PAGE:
He discovered at the exclusive Westminster School that he did not much take to formal education. His schoolboy years are remembered chiefly for an ability to mimic his teachers hilariously and for his service as soccer goalkeeper (“My natural corpulence blocked out more of the goalmouth than any other boy”). One of Ustinov’s teachers warned of the lad who quit before his final exams, “He has great originality, which must be curbed at all cost.”
Young Peter turned to studies at Michel St. Denis’ London Theatre Studio. He was an actor at 18, a playwright at 19 and a director at 20. When the British army claimed him during World War II his military record was unnoteworthy and consistent—he remained a private throughout four-and-a-half years’ service. In spite of humble rank, however, he was permitted to work with Carol Reed, Garson Kanin and David Niven to make propaganda films.
In the postwar years Ustinov became a trans-Atlantic theatrical whiz-kid. His first big success, The Love of Four Colonels, won the New York Drama Critics’ Award as the best play of 1952-53 by a foreigner. He made his Broadway acting debut four years later in his own Romanoff and Juliet. Hailed as “the multitalented marvel of the English stage,” Peter Ustinov was clearly on his way.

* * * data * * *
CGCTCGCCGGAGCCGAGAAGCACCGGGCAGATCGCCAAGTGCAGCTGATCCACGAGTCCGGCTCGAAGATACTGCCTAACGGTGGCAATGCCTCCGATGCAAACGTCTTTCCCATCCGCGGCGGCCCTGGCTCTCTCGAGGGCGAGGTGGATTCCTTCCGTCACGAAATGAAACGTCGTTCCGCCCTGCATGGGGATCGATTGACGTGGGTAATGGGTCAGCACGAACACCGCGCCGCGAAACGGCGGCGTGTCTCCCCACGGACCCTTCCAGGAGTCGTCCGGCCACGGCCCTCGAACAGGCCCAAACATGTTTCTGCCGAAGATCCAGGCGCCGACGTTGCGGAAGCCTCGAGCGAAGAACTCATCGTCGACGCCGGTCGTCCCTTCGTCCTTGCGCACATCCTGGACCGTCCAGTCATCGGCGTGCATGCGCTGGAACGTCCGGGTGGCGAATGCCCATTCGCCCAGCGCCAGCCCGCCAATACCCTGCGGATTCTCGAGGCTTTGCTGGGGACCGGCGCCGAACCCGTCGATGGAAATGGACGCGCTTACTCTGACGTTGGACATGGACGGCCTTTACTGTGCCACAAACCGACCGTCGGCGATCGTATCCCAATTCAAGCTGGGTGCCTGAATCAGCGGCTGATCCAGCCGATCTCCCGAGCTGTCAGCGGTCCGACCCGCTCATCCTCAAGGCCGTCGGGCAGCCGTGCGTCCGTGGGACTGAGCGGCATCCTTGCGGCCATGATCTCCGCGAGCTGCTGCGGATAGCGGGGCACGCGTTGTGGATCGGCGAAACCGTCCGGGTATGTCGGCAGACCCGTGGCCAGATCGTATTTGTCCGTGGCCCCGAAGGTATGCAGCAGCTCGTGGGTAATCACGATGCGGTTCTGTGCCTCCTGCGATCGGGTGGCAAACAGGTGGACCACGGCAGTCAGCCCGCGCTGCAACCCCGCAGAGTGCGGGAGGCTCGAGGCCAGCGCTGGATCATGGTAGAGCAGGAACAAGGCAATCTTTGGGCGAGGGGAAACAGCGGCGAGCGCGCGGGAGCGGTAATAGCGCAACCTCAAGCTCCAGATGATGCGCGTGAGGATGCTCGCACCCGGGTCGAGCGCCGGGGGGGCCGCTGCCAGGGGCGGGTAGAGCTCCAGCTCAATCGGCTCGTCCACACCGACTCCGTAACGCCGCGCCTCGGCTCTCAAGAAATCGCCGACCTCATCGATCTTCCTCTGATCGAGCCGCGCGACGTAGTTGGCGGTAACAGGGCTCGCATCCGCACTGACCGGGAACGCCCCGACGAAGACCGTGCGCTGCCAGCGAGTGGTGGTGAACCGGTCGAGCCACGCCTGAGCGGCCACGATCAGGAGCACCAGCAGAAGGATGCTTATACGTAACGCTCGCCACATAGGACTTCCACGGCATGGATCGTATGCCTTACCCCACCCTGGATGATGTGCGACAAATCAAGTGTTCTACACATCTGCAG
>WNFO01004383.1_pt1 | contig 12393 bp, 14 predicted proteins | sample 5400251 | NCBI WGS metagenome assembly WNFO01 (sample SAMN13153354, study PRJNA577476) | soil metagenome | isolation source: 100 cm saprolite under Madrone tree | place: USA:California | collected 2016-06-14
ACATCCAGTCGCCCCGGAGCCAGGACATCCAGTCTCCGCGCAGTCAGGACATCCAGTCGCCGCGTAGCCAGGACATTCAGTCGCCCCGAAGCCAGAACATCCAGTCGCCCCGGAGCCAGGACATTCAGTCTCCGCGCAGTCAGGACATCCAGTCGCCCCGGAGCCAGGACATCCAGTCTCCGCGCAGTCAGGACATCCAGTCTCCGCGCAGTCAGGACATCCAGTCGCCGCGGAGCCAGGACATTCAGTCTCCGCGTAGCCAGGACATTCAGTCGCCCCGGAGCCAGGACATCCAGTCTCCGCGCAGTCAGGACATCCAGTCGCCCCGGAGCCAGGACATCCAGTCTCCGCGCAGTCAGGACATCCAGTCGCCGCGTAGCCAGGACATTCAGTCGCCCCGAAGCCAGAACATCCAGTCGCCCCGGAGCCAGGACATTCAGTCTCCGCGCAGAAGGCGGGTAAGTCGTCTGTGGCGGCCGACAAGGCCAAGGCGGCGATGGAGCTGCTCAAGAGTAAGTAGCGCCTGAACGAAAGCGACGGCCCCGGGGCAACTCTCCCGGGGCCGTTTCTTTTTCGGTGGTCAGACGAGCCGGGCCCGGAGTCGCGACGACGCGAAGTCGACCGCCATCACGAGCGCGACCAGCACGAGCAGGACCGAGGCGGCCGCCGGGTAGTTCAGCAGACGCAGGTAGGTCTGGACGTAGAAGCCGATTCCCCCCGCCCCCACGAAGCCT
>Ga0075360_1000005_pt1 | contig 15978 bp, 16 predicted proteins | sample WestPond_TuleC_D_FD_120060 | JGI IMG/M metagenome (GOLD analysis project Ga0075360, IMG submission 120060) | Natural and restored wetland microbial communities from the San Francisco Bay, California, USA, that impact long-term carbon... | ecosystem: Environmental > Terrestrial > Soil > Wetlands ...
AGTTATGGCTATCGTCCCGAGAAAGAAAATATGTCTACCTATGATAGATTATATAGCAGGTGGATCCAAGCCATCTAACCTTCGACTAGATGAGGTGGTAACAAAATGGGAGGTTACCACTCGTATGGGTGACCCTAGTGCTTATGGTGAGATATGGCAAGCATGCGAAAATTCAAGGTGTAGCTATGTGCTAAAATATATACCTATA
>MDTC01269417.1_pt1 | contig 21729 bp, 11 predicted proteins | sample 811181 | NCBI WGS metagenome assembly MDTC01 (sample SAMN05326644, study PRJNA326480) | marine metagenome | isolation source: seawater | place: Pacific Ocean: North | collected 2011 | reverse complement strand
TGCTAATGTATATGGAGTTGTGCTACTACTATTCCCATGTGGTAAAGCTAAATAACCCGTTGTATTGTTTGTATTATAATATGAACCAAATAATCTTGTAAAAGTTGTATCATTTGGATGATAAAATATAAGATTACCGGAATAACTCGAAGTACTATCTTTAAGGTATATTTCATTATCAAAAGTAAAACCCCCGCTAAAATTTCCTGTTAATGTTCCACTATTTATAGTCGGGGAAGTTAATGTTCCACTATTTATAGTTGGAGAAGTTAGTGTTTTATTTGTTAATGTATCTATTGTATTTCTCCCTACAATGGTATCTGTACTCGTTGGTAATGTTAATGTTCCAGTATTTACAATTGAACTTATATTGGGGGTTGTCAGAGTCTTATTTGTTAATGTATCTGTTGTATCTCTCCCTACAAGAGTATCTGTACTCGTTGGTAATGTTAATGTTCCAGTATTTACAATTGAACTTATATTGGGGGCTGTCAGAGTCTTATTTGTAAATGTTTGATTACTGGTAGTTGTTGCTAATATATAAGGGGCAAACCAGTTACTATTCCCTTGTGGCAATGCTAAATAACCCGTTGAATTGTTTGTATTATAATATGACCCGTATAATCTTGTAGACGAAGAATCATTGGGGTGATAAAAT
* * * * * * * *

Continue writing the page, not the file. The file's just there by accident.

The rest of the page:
He is fluent in four languages (English, French, German and Italian), commands a smattering of two others (Russian and Spanish) and can do credible imitations of many more. Yet Ustinov is a stateless soul by instinct. He holds a British passport, but stays mostly In Paris and Switzerland. “I don’t place any store by where I live,” he says, “and have no particular loyalty except to myself.”
Nor did his Lutheran father or Catholic mother impose a religion on him. He still recalls his father as a man “with all the trappings of an 18th-century libertine” who habitually made public observations on every woman from the ankles up. “I used to hate it,” Ustinov says. “It gave me a certain timidity that’s lasted all my life and inhibited my development. With women, I was always eager to express permanence rather than permit it to be a passing flirtation.”
That attitude, he suspects, has contributed to his marital problems. His first wife, Isolde Denham, is Angela Lansbury’s half sister. Married when both were 19, they were divorced seven years later. (Their daughter, Tamara, is now 31 and an actress.) In 1954 Ustinov married French-Canadian actress Suzanne Cloutier. That ended in divorce in 1971 with Peter winning custody of their three children: Pavla, now 22 and also an actress, Igor, 20, and Andrea, 18.
The third Mrs. Ustinov is Paris-born Hélène du Lau d’ Allemans, aristocratic, stylish and an erstwhile declared dabbler (journalism, modeling, films). They were married in 1972 on the island of Corsica. Though Hélène often accompanies her husband on his travels, she does not involve herself with his work. “We both are extremely independent, and we don’t abuse that independence,” Peter says. “When two marriages have gone wrong, and if you then don’t hate all womenkind, you begin to suspect that part of it is your fault, and you become more idealistic.” He adds: “There’s a side of my character that needs badly to help. I alight on people in need. It’s a form of vanity. In my first two marriages I was psychologically unable to cope. That’s no longer a factor.”